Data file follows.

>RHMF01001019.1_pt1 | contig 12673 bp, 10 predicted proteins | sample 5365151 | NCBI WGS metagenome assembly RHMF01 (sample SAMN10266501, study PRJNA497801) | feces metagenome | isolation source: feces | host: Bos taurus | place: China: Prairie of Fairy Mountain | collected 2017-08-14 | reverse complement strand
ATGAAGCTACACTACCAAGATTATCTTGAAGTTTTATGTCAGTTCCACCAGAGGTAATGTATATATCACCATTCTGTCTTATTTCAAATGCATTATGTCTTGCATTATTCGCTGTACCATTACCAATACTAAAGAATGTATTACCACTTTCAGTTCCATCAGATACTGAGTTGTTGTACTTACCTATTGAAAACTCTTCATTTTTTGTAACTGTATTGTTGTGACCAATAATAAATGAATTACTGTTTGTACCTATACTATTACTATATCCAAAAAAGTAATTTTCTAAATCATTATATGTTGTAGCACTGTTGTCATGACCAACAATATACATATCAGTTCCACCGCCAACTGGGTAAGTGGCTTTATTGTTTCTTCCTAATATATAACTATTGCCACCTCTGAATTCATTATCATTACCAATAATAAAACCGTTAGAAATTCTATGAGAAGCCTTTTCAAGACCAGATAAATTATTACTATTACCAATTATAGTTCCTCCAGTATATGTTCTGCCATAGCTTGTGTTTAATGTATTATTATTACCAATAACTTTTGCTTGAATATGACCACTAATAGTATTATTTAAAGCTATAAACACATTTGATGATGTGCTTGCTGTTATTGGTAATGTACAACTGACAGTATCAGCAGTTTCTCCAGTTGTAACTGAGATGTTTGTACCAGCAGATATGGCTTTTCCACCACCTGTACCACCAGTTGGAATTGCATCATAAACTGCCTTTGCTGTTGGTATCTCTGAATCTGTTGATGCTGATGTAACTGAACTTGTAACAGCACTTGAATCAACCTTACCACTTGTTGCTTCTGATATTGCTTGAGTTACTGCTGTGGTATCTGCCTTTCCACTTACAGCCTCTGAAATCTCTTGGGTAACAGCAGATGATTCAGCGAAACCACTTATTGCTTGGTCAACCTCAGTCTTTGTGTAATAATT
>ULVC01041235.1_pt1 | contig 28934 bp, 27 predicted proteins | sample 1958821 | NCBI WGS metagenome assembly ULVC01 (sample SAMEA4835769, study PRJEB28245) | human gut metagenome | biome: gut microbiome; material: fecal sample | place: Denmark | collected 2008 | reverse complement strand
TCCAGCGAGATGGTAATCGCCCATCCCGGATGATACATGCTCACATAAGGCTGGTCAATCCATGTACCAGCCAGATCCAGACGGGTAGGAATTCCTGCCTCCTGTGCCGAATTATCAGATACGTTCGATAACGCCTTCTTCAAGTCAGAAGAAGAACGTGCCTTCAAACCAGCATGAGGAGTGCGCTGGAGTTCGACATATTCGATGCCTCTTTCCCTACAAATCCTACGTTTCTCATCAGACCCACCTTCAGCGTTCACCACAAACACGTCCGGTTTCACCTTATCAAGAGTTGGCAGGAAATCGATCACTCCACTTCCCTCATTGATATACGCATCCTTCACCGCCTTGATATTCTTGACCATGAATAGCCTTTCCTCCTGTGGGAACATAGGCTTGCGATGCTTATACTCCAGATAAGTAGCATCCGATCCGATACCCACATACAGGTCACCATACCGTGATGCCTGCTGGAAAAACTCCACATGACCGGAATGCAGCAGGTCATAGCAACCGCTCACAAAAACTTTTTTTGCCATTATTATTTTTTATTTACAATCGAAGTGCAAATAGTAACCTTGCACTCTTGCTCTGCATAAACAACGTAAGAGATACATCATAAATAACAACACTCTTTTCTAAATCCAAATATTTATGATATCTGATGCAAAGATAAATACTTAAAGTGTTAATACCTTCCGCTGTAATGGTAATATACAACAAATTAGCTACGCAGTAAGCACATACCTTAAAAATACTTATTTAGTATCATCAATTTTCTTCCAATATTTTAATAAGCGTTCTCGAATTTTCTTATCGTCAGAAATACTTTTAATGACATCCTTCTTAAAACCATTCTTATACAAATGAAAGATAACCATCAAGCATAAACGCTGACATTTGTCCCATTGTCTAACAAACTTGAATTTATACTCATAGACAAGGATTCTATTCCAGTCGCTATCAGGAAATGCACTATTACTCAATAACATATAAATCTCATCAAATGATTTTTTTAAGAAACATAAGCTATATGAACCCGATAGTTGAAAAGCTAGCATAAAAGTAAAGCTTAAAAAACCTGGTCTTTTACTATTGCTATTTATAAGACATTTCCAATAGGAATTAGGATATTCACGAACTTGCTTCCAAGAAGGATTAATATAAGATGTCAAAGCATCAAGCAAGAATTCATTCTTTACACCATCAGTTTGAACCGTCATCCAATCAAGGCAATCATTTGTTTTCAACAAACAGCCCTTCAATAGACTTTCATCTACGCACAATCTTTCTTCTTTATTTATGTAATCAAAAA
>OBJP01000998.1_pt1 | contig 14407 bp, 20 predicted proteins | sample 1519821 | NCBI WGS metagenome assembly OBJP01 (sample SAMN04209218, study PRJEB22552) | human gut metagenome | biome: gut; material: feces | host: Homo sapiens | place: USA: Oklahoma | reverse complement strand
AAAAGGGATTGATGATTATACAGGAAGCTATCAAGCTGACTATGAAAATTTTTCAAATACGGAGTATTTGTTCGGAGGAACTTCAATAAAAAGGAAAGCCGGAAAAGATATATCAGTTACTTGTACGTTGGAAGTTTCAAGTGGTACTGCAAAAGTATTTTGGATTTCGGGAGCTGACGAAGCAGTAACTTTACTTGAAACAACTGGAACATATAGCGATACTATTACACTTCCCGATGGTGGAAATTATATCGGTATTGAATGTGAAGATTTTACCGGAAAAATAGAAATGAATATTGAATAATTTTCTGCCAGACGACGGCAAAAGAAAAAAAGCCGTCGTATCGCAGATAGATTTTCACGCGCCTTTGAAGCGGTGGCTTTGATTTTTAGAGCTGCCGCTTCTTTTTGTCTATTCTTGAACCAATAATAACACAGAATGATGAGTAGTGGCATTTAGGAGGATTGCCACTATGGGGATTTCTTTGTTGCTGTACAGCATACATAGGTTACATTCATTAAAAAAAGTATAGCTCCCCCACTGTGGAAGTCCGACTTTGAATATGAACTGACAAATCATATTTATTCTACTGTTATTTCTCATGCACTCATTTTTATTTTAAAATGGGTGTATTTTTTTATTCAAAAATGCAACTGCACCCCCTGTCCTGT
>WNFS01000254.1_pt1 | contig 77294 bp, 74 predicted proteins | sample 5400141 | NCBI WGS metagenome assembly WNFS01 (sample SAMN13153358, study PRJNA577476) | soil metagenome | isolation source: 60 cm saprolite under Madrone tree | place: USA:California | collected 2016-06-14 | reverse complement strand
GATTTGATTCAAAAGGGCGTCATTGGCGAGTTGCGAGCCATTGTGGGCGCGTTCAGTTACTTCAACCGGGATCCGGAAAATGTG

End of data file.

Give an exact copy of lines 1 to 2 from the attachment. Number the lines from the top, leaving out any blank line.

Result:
>RHMF01001019.1_pt1 | contig 12673 bp, 10 predicted proteins | sample 5365151 | NCBI WGS metagenome assembly RHMF01 (sample SAMN10266501, study PRJNA497801) | feces metagenome | isolation source: feces | host: Bos taurus | place: China: Prairie of Fairy Mountain | collected 2017-08-14 | reverse complement strand
ATGAAGCTACACTACCAAGATTATCTTGAAGTTTTATGTCAGTTCCACCAGAGGTAATGTATATATCACCATTCTGTCTTATTTCAAATGCATTATGTCTTGCATTATTCGCTGTACCATTACCAATACTAAAGAATGTATTACCACTTTCAGTTCCATCAGATACTGAGTTGTTGTACTTACCTATTGAAAACTCTTCATTTTTTGTAACTGTATTGTTGTGACCAATAATAAATGAATTACTGTTTGTACCTATACTATTACTATATCCAAAAAAGTAATTTTCTAAATCATTATATGTTGTAGCACTGTTGTCATGACCAACAATATACATATCAGTTCCACCGCCAACTGGGTAAGTGGCTTTATTGTTTCTTCCTAATATATAACTATTGCCACCTCTGAATTCATTATCATTACCAATAATAAAACCGTTAGAAATTCTATGAGAAGCCTTTTCAAGACCAGATAAATTATTACTATTACCAATTATAGTTCCTCCAGTATATGTTCTGCCATAGCTTGTGTTTAATGTATTATTATTACCAATAACTTTTGCTTGAATATGACCACTAATAGTATTATTTAAAGCTATAAACACATTTGATGATGTGCTTGCTGTTATTGGTAATGTACAACTGACAGTATCAGCAGTTTCTCCAGTTGTAACTGAGATGTTTGTACCAGCAGATATGGCTTTTCCACCACCTGTACCACCAGTTGGAATTGCATCATAAACTGCCTTTGCTGTTGGTATCTCTGAATCTGTTGATGCTGATGTAACTGAACTTGTAACAGCACTTGAATCAACCTTACCACTTGTTGCTTCTGATATTGCTTGAGTTACTGCTGTGGTATCTGCCTTTCCACTTACAGCCTCTGAAATCTCTTGGGTAACAGCAGATGATTCAGCGAAACCACTTATTGCTTGGTCAACCTCAGTCTTTGTGTAATAATT